Testament and Slayer sticksman explains why it took so long to deal with wrist injury that’s sidelined him since March

Paul Bostaph

Wrist action: Paul Bostaph

Paul Bostaph admits he’s taken a long time to deal with his injured wrist because he was concerned surgery might leave him unable to play drums.

The Testament and ex-Slayer sticksman has been sidelined since an accident in March raised a lump on his tendon. He wasn’t able to record for Testament’s next album and has had to sit out the band’s tour dates.

Bostaph tells 107.7 The Bone that the lump appeared after he’d fallen over in his rehearsal studio. “I wasn’t sure what it was,” he explains. “What it turned out to be was, I was born with what they call an extensor muscle that was attached to my index finger off my right hand, which is an extra muscle.”

Doctors recommended surgery but the drummer wasn’t so sure.:”The last thing you want to do is to to the knife unless it’s a clear-cut case where you need surgery.

“It’s such a delicate area. I know drummers that have gone and had surgery on their wrist, and now they don’t play any more. You want to exhaust all possibilities in terms of physical therapy – because the problem could go away with time and healing.”

Bostaph has now undergone a procedure to remove the extra muscle and says he’s healing well.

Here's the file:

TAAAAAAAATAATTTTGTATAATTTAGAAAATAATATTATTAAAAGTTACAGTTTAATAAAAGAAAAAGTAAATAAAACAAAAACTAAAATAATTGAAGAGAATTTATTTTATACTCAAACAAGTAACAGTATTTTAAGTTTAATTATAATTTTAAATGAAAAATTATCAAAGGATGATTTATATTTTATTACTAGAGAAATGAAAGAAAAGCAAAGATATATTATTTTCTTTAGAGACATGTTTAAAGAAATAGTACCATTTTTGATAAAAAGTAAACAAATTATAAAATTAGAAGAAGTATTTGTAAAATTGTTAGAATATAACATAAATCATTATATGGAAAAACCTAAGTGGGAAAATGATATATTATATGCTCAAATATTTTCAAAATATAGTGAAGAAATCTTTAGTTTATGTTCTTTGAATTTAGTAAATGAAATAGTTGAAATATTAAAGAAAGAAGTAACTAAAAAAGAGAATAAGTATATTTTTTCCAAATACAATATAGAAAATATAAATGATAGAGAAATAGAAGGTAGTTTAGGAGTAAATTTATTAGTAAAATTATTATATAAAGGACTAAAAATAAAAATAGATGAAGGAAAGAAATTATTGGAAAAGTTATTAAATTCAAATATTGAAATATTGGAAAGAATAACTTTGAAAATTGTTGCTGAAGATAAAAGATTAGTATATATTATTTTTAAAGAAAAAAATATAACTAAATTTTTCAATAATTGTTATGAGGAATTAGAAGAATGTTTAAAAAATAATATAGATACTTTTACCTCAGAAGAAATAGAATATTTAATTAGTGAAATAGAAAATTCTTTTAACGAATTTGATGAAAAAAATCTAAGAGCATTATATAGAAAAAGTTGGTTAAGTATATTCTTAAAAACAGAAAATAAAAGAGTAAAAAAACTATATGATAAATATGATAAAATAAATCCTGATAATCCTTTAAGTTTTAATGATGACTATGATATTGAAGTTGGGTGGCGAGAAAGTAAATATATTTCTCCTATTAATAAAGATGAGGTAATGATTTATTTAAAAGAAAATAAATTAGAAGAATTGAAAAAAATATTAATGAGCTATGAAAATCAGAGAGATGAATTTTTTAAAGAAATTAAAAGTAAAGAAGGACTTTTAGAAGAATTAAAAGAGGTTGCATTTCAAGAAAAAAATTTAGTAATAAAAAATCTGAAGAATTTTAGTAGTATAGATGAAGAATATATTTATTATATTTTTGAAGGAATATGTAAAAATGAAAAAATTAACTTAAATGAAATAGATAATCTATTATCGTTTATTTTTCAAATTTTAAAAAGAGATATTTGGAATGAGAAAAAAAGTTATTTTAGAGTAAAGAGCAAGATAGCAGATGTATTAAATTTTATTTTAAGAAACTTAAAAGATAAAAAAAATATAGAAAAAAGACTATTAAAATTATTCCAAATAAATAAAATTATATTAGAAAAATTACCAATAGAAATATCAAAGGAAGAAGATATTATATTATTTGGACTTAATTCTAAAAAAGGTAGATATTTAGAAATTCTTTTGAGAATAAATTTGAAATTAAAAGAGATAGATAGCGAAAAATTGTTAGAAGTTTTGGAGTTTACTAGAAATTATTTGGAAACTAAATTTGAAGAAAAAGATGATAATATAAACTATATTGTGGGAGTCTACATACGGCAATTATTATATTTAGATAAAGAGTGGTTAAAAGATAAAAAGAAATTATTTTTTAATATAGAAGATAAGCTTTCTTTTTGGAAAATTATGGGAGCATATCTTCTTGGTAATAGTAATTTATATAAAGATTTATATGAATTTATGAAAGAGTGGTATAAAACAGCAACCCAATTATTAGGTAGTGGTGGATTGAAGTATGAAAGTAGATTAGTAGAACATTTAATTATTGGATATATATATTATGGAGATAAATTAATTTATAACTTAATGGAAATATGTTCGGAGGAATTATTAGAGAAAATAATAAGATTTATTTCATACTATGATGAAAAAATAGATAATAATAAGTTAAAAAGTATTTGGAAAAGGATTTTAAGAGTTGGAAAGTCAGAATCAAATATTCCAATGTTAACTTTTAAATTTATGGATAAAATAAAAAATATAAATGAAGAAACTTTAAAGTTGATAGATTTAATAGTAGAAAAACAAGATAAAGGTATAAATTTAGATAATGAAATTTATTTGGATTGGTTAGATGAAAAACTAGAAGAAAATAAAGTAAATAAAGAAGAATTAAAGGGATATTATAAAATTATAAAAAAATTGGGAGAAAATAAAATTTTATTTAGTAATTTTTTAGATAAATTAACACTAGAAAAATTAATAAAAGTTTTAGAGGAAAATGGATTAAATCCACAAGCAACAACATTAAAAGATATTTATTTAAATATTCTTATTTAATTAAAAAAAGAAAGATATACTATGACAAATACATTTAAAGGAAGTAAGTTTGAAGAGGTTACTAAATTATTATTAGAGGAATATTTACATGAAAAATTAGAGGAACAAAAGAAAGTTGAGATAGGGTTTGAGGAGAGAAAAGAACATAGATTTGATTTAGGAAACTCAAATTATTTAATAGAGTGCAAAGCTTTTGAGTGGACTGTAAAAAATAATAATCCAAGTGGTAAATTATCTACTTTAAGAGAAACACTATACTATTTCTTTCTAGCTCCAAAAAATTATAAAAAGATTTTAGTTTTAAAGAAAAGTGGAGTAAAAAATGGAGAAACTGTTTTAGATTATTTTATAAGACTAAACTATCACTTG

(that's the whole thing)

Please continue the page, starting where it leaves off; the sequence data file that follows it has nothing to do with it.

He says: “The tendonitis problem is gone – it was the result of the ‘mini-me’ that was in my wrist. They had to make an incision in my wrist. Any time you get an incision scar tissue develops after the surgery. So the scar tissue is all around my tendons and that has to be broken up through physical therapy, which is now happening.

“The last time I saw my doctor, the doctor said, ‘Take up the sticks whenever you’re ready.’ So as soon as I feel healthy enough I’ll start playing.”

Gene Hoglan of Dethklok and Fear Factory fame stood in during Testament’s recording sessions. When he heard the news Bostaph admits he thought: “‘Oh God, I’ve got to learn that dude’s parts?’ Gene’s a god behind the drum set. There’s a benchmark for metal drumming.”

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